KY: The Tatmadaw has maintained a strong political ideology during successive periods that the country is under its guardianship. This is a major challenge to full civilianization. I believe that the most important aspect of civil-military relations is that the civilian [government] must be able to control the military. How? ‘Democratically,’ according to a scholar. And civilian politicians must accept that democratic way. Smooth civil-military relations should be their goal. But both civilian politicians and the Tatmadaw need to think about how to realize that vision. Only then, will a full democracy be created.
KZM: As you have said, the country’s politics are in a delicate state, and there is every possibility of a U-turn or setbacks. No doubt, the elected politicians need to be judicious. The political liberation process started in 2011, and it is fair to say that its success depends greatly on military leadership’s willingness to allow democratic transformation. What is your assessment of the current military leaders?
KY: Studying the civil-military relations of other countries, I found that not only does the civilian [government] push for change; the military – once a democratic transition is underway – also tries to introduce changes that match the transition. For example, in Indonesia, after the fall of Suharto in 1998, the Indonesian army started to think about how to change. In a democratic transition, both sides have to think about how to introduce democratic changes without causing tension. Rather than the civilian [government] forcibly pushing it, the military needs to make changes incrementally and voluntarily.
Also, the current military leaders are working to establish a standard army and they are expanding their international ties. In April, [army chief] Snr-Gen Min Aung Hlaing visited Austria and Germany; last month, Russia; and recently, India. They are trying to improve the military’s image. But the civil war is still ongoing. And the military has deep-seated distrust in civilian politicians. They have concerns about their ability to protect state stability and security. We can see the military trying to enhance its image while deepening trust with the civilian government at the same time.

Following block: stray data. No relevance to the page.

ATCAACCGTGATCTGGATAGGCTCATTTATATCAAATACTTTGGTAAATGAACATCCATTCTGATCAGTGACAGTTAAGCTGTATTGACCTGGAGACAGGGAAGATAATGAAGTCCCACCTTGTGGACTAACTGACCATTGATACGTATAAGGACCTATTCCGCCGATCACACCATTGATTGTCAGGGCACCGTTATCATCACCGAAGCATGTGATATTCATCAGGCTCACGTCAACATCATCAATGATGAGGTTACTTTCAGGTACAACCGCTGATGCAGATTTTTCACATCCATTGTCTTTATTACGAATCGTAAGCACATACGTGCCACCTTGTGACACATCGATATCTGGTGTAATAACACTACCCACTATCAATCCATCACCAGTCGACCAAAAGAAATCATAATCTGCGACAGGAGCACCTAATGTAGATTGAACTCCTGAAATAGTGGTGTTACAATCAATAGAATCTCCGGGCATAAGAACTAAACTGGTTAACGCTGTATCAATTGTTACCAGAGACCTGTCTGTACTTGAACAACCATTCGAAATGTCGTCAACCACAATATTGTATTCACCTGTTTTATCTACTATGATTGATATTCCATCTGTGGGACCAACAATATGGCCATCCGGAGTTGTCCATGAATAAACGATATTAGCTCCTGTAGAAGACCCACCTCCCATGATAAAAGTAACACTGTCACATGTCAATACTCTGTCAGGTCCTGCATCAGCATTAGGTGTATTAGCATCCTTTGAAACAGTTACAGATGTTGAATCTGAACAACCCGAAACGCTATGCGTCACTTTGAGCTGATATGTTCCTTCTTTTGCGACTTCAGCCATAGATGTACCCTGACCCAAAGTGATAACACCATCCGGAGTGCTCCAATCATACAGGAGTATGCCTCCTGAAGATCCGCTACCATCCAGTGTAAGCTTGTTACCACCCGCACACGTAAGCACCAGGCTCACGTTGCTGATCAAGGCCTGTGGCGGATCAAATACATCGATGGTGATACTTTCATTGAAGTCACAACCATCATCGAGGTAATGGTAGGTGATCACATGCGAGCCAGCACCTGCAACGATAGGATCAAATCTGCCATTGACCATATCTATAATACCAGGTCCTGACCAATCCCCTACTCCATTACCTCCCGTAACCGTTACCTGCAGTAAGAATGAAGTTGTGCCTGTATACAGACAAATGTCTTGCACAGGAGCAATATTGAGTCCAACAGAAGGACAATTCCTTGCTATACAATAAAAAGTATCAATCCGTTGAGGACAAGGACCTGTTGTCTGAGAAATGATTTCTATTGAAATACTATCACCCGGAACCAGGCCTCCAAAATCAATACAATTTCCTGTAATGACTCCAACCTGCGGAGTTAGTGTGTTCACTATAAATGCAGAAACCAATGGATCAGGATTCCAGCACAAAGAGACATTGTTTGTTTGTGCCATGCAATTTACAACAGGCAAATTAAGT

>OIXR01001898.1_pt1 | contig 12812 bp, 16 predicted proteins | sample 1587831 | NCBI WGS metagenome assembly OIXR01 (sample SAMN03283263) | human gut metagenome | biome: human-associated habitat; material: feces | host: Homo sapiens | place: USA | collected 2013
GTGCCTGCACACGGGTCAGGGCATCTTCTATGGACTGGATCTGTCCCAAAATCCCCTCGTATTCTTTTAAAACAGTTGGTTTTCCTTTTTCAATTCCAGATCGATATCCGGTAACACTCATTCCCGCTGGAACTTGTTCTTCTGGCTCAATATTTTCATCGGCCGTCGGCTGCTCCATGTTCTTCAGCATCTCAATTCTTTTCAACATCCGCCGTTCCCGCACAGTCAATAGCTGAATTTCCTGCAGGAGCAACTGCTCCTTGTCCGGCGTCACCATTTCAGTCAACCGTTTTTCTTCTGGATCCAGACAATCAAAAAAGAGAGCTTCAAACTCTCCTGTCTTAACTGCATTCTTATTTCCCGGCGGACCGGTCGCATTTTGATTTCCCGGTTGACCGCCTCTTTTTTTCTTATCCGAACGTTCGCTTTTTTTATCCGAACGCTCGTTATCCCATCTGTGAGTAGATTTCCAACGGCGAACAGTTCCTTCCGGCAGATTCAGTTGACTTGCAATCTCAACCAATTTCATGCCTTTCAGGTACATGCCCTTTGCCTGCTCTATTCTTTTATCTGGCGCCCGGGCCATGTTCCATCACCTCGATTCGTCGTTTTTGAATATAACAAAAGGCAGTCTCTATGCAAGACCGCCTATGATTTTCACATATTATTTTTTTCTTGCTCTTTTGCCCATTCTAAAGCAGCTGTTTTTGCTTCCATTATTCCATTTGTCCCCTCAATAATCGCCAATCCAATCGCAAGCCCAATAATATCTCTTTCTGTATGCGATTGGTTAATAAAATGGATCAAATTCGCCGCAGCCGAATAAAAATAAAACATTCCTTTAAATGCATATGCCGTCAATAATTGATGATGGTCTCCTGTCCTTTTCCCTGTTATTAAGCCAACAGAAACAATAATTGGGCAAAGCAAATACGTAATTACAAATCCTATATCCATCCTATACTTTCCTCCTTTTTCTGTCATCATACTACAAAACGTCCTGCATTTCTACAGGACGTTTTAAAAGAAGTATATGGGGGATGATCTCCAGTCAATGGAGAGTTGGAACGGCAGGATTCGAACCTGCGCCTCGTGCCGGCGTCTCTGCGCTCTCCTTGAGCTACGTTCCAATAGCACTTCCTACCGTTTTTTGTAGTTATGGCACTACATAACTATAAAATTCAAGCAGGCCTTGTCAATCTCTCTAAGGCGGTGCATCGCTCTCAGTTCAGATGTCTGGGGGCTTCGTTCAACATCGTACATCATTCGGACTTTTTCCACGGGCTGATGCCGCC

KZM: So, speaking of the military enhancing its image, the Tatmadaw founded by Gen Aung San had a good reputation prior to the country’s independence. But the military has gotten a bad name at times, and it shouldn’t forget this if it wants to improve its image. Military leaders know this. The military staged a coup in 1962, which was followed by a military administration. Then there were protests in 1988, followed by a crackdown on protestors and another military administration. There was increased militarization over the years, and the country and the world said that there had been considerable human rights violations committed by the military. If military leaders want to win the respect of the people, as Daw Aung San Suu Kyi has said, it seems they have to take constructive actions. Do you think that could work?
KY: While the military wants to enhance its image and restore its dignity, it is not willing to make radical reforms – only gradual ones. This is contradictory. The idea of limited reforms and the idea of improving its image are in conflict. We need to think about to what extent the military leaders are willing to change. On the other hand, civilian politicians need to raise their political capital and political capacity to restore democratic civil-military relations. The other side [the military] wants to enhance its image, but it also has concerns about reforms, so it has only made limited reforms. The government has political capacity given to it by the election. But, partly because of its short time in office to date, it has not shown a strong performance yet.
KZM: I see people in our country locked in a situation that they find difficult to break out of, which is that the military is a strong institution guaranteed by the Constitution. The Constitution granted it a full political role at the national level. Then, an elected government emerged. People fully support the civil administration, but the reality is that the military still holds the power. And the government wants the military to go back to the barracks. According to famous Chinese philosopher and military general Sun Tzu, the ultimate destination of civil-military relations is civilian control of the military. The civilian government will have complete control of the country, and the military is only meant for State defense. But in the case of our country, it seems we have yet a long way to go to reach this stage.
KY: Yes, I agree. The military said at the Union Peace Conference under U Thein Sein’s government that it would try to achieve peace within three to five years. It also signaled that it would quit politics after permanent peace was achieved. Now I’ve noticed that its message has changed a bit. It is difficult for the government to build peace within one term; peace is a long process. It will take more than three or five years. We will have to wait a while for political institutions to have complete control of the military in civil-military relations.
KZM: We are talking about control, which military leaders won’t like or accept. As far as I’m concerned, the most important thing is smooth relations and mutual understanding between the two sides. Chief Minister U Phyo Min Thein’s remarks caused controversy. Both sides need to exercise restraint in the interest of the people. Thank you, Ko Ye!